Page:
Country Rhythm Guitar Lesson in the style of Chet Atkins

Share on facebook
Share on google
Share on twitter
Share on linkedin

Hey guys!

In this guitar lesson, Jon MacLennan will teach you a cool country
rhythm idea in the style of Chet Atkins.

So if you would like to start with country rhythm guitar
please check out this lesson. Hope you like it!!!


How’s it going everybody?
My name is John McClennan and I’m here
today with guitarcontrol.wpmudev.host, really
excited to bring you this video.
Today we’re going to look at sort of
like a country comping or a Chet Atkins
style, Merl Travis sort of rhythm playing.
I like to call it the boom-chick because
you get the sound…

So let’s talk about breaking this down.
For me, I came from more of a jazz
background so when you have comping
you’re looking at sort of stuff like…
That kind of rhythm playing. Now, this
sound is completely different. And so
let’s go over the chords that we’re
going to use in this example.

We have an E7, and this is just like
if you made a C chord on the 5th fret
and then you just add your pinkie.
I love this chord and it’s just so easy
to get if you know C. You’re just adding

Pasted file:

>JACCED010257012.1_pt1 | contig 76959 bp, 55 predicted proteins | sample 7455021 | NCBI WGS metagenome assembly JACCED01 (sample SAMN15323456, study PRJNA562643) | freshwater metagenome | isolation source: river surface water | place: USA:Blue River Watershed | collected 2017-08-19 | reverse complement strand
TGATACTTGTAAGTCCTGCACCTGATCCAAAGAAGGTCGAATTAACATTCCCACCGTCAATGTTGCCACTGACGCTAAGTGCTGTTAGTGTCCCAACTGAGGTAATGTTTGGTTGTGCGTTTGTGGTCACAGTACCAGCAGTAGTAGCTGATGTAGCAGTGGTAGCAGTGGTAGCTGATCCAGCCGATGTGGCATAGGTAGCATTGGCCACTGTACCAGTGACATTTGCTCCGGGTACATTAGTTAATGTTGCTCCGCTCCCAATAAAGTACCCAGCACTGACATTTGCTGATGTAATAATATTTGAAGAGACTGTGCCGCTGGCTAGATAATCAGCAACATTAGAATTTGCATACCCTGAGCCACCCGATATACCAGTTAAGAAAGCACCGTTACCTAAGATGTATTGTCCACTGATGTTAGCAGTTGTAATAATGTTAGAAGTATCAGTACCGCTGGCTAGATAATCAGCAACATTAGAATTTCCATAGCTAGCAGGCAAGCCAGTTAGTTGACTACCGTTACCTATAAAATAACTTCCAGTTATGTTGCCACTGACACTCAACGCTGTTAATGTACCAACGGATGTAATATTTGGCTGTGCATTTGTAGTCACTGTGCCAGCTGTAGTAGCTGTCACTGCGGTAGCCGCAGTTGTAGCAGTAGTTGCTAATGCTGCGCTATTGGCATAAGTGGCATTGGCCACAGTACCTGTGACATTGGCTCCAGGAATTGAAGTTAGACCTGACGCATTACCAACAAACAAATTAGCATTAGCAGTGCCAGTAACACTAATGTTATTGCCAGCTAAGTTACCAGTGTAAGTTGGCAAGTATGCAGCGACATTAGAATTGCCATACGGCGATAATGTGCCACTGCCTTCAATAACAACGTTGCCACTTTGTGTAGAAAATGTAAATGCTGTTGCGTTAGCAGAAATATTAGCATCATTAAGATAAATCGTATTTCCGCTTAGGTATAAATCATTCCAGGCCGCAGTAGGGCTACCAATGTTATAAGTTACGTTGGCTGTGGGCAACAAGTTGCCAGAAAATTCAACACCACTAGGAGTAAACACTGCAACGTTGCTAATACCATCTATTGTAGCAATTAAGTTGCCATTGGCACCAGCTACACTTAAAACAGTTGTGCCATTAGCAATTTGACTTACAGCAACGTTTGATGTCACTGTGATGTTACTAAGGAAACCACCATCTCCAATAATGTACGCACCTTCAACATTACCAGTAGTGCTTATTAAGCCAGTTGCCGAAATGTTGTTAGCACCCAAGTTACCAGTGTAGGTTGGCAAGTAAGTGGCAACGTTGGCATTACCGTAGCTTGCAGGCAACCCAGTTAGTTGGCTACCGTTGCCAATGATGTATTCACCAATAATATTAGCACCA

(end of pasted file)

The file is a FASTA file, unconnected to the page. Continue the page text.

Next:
one note to it.

And then we’re going to start here and
play that chord and then let’s talk about
the right hand here, because what I’m doing
is I’m actually palm muting. And that’s where
I lay this part of my hand back here where the
bridge and the strings meet. So I get this.
It will sort of pop-out. If you’re too far
forward it’s not going to work. you’ve got to
go right back here.

Again, I’m going to play the root note with
my pick and then I’m going to strum the rest
of the chord and I’m going to mute the strings
so you get this sort of sound. Now it’s not —
some people think it’s pick and then fingers,
but it’s actually all pick and you’ve got to
just mute it to death here.

Then what you’re going to do is you’re going to
take your third finger and you’re going to
alternate bass notes. You’re going to play once
here and then you’re going to drop it down to
the low string, 7th fret. Now my pick is going
to play that note, bass note, chord, bass note,
chord, all palm muted.

The next chord, A7 and then I take my first finger
off to get the low E in there. Again, all muted bass
notes. It’s the same thing, boom-chick.

Then I’m going to play D7 which is exactly the same
as E7, just two frets lower. And then G7, which is
exactly the same as A7, but two frets lower and I’m
not going to use the open string this time.

Here what I’m going to do is I’m going to play from
the low 6th string and then strum it and I’m going
to play the 5th string so it alternates like this.
So you’ve got the root of the chord and the 5th.

It reminds me of a really silly joke. How many country
bass players does it take to screw in a light bulb?
One, five. So that comes from the root or the 5th of
the chord that the bass player is always playing.

Again, that’s where our boom-chick is coming from.
Let’s go through the whole thing. You’ll want to
just turn on the click and work on just getting
that real powerful sound.

So be sure to click the links below for the tab and
we’ll see you in the next video. Have fun practicing
that. See you later.